The holiday season is in full effect meaning lots of options when it comes to stuffing oneself of stuffing, sweets, festive meats, and other delicious foods at hand. The diagnosis during this time is typically food coma, or as we say in Chinese medicine, food stagnation.
For many, prognosis is positive and aided by a few hours of napping on a nearby sofa. Symptoms of lethargy, abdominal fullness, and let's be honest, a fair amount of gas and bloating generally subside on their own.
Note that, digestion can be aided by some choice probiotic foods like sauerkraut (a staple of some Thanksgiving meals) and even some herbal teas (many think of ginger or mint but hawthorn is especially good with heavy meat consumption).
But between big meals it's important to remember healthy food habits and to give your tummy some serious love. After all, these meals may be tasty on the tongue but can be tough on digestion. That's why I want to share some tidbits on eating habits from an East-West perspective.
Food that is rushed into the stomach has rarely had the mouth-time necessary for proper digestion. This means chewing, people! Chewing not only makes solid food more digestible by mechanically breaking down those tasty morsels but also coating proteins, carbs and fats in enzymes that will prepare food to be efficiently absorbed.
Here the problem: food that isn't absorbed shows up in the large intestine and feeds a host of bacteria that release gas as a result of their meal. Gas in the large intestine means bloating for you and likely undigested food appearing in the stools.
It all starts with chewing but chewing alone isn't the problem. Additional problems can result from eating-on-the-go, eating while working or consuming heavy-duty caffeine with your meals. All of these habits prioritize everything but digestion.
I'm walking, eating a burrito, pounding an iced green tea then stopping to open my laptop and fire off a work email. Not the ideal situation.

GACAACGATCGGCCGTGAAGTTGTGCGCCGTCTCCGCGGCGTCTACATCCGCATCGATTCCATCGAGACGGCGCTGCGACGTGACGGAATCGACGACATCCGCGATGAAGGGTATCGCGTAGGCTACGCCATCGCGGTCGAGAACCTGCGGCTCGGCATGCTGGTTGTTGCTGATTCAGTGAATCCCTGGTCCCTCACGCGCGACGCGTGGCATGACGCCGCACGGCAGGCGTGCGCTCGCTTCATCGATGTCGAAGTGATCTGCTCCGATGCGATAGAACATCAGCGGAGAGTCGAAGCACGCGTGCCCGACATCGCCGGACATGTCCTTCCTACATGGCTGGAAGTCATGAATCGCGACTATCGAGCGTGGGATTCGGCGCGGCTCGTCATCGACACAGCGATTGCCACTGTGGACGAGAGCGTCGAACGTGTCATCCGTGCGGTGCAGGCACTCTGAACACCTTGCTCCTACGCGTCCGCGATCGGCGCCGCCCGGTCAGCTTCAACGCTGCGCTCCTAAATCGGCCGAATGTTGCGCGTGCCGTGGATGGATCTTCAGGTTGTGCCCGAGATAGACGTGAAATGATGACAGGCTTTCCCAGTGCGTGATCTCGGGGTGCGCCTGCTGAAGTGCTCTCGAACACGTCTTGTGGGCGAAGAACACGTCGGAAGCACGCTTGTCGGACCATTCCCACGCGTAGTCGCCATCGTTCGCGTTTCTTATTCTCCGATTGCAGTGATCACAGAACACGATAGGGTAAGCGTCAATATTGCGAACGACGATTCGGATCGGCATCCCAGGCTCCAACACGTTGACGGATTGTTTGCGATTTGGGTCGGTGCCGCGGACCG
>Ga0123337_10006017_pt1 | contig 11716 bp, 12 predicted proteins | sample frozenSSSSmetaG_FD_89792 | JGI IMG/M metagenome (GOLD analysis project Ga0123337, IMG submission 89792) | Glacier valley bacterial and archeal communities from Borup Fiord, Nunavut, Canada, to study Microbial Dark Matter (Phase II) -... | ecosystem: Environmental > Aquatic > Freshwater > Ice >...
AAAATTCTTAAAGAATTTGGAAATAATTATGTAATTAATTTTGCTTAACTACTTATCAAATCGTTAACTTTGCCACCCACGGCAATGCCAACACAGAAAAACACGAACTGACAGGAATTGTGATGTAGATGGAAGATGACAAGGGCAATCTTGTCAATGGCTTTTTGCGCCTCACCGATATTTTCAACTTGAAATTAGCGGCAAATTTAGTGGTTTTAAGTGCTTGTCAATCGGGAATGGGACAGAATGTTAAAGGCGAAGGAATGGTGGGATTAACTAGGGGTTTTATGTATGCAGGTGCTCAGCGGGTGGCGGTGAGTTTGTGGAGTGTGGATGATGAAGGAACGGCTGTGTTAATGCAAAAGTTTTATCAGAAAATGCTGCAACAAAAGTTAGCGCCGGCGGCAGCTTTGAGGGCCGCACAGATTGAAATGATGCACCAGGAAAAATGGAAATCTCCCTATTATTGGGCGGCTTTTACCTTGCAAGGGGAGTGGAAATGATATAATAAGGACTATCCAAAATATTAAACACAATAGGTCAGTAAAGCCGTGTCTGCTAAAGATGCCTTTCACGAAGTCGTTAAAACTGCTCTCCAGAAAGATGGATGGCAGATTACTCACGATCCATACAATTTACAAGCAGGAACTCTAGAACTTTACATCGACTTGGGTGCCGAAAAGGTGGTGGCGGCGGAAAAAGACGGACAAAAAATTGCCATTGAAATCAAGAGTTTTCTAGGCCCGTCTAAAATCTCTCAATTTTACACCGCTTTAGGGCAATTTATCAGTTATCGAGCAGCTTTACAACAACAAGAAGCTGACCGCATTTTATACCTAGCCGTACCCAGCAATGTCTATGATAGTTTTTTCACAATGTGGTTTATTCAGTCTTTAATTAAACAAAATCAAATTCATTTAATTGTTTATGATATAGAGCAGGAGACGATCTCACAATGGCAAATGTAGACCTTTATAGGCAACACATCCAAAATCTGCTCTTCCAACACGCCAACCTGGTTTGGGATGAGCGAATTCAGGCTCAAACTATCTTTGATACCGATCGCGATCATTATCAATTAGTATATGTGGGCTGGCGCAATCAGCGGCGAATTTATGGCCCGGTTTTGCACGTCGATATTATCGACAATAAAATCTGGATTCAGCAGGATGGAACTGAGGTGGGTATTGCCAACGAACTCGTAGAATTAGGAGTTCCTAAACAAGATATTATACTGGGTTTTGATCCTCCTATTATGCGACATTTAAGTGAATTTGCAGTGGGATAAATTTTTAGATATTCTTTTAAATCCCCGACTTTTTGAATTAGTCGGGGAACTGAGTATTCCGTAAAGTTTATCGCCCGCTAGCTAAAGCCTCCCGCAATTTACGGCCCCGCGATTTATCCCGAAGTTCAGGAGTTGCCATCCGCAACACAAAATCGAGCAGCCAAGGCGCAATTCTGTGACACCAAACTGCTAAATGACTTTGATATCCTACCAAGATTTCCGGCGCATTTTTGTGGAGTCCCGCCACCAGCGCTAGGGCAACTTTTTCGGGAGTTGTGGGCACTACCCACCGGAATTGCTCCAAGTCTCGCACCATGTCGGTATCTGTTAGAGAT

To get Chinese medicine here, your blood and Qi will be everywhere else but stomach and gut. It'll be in your brain as your going through all your stresses, in your legs as you hustle down the street, and - thanks to the stress hormone boost from caffeine - into your extremities and away from digestion.
The ideal situation is prioritizing meals. When food-time occurs, make it your focus - better yet, make it an exercise in mindfulness. Unpack flavors, tune into the spices and the body sensations they produce. If your food is terrible, maybe you shouldn't be eating it! Maybe that's a sign from your body that something is wrong either with self or what's on the plate.
A big symptom in Chinese medicine is eating without enjoyment of food. How many people do you know that have that feeling? How many times have you experienced that feeling? Chinese doctors have traditionally associated this with a Heart pathology, which is to say, an emotional or psychological issue. Joy (associated with the Heart organ) should come from eating. Food and our relationship with food should be one of joy, despite many negative feelings associated with eating the wrong foods.
So in this holiday time where the fortunate live between feasts, make sure that joy not only comes from time with friends, family and happy traditions but also from the day-to-day experience of eating. Your body will thank you for it.